- Manage the contract: Ensure the program receives everything from the vendor that the contract stipulates.
For those growers interested in supplying the program, please contact Dan Tukendorf DTukendorf@ofvga.org at the Ontario Fruit and Vegetable Growers’ Association.
24) How do you define 'local procurement'?
There are many options for defining “local,” and definitions vary widely depending on the unique geography and climate where a school is located, and on the proximity to an abundance of local food producers. Many schools define local as within a certain number of miles, within the county, or within the province. While the phrase “local procurement” might conjure up images of a grower delivering produce straight to the backdoor of a school cafeteria, local foods does not always travel straight from the field. Although the program mostly buys directly from growers, produce is also purchased from Ontario packers, grower cooperatives, and food hubs. For example:
- A number of apple growing regions exist in Ontario, including Prince Edward, Clarington, and Northumberland Counties, Waterloo Region, Georgian Bay and the Niagara Region. Many smaller orchards sell to the public at an on-farm market or farmers’ market. Orchards also move their products to apple packer hubs where the apples are graded, stored and packed in bags or boxes for sale to the larger retail market.
- The vast majority of Ontario onions and carrots are grown in the Holland Marsh – located 50km north of Toronto. The Holland Marsh is commonly referred to as Ontario’s vegetable patch because of its incredible variety and large amounts of fresh produce. Produce selections range from more traditional crops such as carrots, onions and celery, to more diverse options like romaine lettuce and ethnic vegetables. The ability to grow and harvest these crops result from a combination of dedicated farmers and incredible muck soil. Many of these growers sell directly to grocery chains or at the Ontario Food Terminal. Smaller growers may also send their produce to local packers to be stored, graded, and packed.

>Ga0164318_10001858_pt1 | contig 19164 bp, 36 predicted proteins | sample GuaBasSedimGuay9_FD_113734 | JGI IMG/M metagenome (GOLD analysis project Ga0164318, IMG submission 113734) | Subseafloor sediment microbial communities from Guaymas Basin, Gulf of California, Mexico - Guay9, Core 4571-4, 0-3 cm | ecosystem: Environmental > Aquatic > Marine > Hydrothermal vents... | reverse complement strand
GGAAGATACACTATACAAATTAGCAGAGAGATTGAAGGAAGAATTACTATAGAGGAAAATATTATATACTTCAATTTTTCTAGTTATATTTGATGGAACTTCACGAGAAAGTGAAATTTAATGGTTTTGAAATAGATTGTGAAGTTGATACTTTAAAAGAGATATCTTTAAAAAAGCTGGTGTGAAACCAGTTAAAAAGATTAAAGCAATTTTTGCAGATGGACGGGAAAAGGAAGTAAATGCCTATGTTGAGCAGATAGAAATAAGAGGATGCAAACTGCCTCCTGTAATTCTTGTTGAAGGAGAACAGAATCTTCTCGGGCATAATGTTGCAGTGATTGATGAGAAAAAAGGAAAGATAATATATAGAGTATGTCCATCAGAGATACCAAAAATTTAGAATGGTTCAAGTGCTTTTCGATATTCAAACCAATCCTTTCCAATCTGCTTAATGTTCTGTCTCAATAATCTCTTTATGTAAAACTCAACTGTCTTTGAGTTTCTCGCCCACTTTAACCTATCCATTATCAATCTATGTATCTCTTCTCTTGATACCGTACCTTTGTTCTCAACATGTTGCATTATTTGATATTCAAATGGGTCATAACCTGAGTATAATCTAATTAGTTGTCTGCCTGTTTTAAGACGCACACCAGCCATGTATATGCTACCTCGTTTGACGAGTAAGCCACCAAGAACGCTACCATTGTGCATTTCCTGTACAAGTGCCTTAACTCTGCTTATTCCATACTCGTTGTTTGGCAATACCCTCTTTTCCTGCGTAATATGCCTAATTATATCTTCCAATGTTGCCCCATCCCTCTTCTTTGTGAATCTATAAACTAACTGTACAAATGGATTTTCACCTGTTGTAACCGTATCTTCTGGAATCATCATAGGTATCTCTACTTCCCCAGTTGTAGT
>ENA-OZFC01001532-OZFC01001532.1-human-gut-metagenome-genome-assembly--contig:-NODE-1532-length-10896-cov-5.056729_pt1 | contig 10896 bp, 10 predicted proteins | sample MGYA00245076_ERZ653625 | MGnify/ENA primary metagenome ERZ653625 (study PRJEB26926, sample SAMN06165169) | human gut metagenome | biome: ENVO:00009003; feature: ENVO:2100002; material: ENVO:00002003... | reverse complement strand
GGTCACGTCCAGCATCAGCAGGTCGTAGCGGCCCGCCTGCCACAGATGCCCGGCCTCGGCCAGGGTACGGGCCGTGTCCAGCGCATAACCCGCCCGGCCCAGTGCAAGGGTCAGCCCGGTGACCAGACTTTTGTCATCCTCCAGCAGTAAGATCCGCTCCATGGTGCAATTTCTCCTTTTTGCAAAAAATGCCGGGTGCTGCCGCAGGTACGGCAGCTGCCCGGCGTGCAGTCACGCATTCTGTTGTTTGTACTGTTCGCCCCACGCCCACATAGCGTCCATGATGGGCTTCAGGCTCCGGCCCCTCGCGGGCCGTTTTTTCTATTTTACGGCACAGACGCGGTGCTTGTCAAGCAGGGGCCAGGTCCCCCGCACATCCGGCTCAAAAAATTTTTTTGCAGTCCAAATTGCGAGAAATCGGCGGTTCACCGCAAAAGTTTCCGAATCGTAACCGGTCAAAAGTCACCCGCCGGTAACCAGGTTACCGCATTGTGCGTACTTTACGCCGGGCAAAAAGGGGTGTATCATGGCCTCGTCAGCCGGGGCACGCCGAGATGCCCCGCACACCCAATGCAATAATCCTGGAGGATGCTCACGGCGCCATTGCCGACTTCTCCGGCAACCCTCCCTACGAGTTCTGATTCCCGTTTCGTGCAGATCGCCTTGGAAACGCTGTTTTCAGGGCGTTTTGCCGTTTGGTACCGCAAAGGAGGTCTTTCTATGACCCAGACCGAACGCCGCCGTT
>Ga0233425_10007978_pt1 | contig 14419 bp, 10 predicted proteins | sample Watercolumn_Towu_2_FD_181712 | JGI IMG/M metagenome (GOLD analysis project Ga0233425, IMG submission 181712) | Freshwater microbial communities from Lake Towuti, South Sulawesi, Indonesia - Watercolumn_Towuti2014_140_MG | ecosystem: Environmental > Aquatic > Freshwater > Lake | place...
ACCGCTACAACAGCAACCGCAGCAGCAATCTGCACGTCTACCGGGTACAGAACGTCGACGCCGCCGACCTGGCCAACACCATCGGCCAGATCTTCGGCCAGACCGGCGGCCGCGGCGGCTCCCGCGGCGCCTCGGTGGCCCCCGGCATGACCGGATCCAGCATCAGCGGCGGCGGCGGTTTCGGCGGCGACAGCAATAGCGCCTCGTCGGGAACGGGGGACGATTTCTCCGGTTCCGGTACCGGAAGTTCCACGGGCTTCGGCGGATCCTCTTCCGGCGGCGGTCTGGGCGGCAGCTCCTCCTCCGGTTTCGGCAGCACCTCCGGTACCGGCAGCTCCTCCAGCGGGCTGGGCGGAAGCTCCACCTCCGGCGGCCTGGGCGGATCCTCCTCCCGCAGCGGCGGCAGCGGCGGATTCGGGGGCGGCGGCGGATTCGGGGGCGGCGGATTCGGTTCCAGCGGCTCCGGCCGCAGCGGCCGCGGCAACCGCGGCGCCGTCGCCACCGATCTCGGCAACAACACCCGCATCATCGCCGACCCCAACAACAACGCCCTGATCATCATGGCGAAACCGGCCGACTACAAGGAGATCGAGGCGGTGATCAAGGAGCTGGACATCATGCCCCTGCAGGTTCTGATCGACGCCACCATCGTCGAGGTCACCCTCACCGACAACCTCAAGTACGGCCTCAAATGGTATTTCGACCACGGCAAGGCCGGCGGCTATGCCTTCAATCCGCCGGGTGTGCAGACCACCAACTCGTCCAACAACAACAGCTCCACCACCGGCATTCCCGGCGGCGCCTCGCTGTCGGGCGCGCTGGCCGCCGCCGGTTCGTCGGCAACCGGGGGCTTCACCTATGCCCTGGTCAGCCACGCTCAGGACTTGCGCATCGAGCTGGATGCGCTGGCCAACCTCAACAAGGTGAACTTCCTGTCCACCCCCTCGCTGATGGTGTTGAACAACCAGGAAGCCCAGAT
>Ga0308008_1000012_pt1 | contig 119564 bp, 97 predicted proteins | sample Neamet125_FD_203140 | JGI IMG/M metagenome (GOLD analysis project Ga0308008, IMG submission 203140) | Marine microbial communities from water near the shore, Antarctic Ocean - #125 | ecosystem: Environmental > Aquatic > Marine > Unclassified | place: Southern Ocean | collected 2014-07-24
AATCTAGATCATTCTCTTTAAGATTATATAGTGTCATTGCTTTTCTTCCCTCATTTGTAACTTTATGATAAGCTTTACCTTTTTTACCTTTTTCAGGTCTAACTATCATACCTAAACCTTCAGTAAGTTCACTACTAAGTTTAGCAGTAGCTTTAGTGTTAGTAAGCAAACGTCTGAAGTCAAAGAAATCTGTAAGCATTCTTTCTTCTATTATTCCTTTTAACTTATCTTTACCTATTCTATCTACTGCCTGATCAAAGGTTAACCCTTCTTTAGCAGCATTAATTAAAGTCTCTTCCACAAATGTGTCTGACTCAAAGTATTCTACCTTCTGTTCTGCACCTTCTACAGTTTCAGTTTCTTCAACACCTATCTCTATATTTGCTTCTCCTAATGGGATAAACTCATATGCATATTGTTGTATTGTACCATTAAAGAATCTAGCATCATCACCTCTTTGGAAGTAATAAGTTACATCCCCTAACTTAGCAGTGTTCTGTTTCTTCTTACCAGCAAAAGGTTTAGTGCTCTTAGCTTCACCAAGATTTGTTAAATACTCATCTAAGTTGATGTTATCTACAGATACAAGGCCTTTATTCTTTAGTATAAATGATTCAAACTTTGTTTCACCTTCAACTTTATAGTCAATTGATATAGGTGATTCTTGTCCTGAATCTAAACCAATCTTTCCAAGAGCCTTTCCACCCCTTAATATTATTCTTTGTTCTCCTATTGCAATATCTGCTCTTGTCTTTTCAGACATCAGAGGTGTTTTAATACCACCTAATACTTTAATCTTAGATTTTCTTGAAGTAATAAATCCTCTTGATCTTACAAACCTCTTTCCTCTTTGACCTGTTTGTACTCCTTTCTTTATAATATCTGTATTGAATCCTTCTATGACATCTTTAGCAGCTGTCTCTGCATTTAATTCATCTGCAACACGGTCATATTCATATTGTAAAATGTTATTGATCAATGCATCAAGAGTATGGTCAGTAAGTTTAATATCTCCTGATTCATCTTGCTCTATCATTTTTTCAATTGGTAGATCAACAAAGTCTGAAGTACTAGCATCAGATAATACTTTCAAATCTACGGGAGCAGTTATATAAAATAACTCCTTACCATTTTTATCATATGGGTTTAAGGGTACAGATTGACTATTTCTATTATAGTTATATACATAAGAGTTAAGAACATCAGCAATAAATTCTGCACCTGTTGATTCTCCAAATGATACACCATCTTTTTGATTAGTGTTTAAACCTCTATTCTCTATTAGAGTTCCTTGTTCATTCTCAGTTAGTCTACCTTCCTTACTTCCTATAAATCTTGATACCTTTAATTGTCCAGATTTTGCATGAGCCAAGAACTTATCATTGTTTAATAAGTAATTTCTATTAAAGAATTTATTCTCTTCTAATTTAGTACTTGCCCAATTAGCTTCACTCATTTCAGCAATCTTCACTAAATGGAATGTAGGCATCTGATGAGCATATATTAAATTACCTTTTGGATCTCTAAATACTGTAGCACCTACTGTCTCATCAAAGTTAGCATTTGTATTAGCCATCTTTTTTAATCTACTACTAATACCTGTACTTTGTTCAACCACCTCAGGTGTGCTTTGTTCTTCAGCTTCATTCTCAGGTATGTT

- Ontario sweet potatoes grow primarily in Norfolk County .These sub-tropical plants like the warm sandy soil of this region.
Fresh from the Farm is committed to sourcing produce from Ontario. It must be kept in mind that this program moves a large amount of produce. While there are hundreds of producers across the province (and many located near schools), the program must use growers who have the capacity to supply the entire program or a particular region with the quantities, packaging, and quality as advertised by Fresh from the Farm. All suppliers must also be food safety certified, carry the appropriate liability insurance, and demonstrate a level of responsiveness to receive their order near the end of October, and begin shipping packaged product in early November to early December.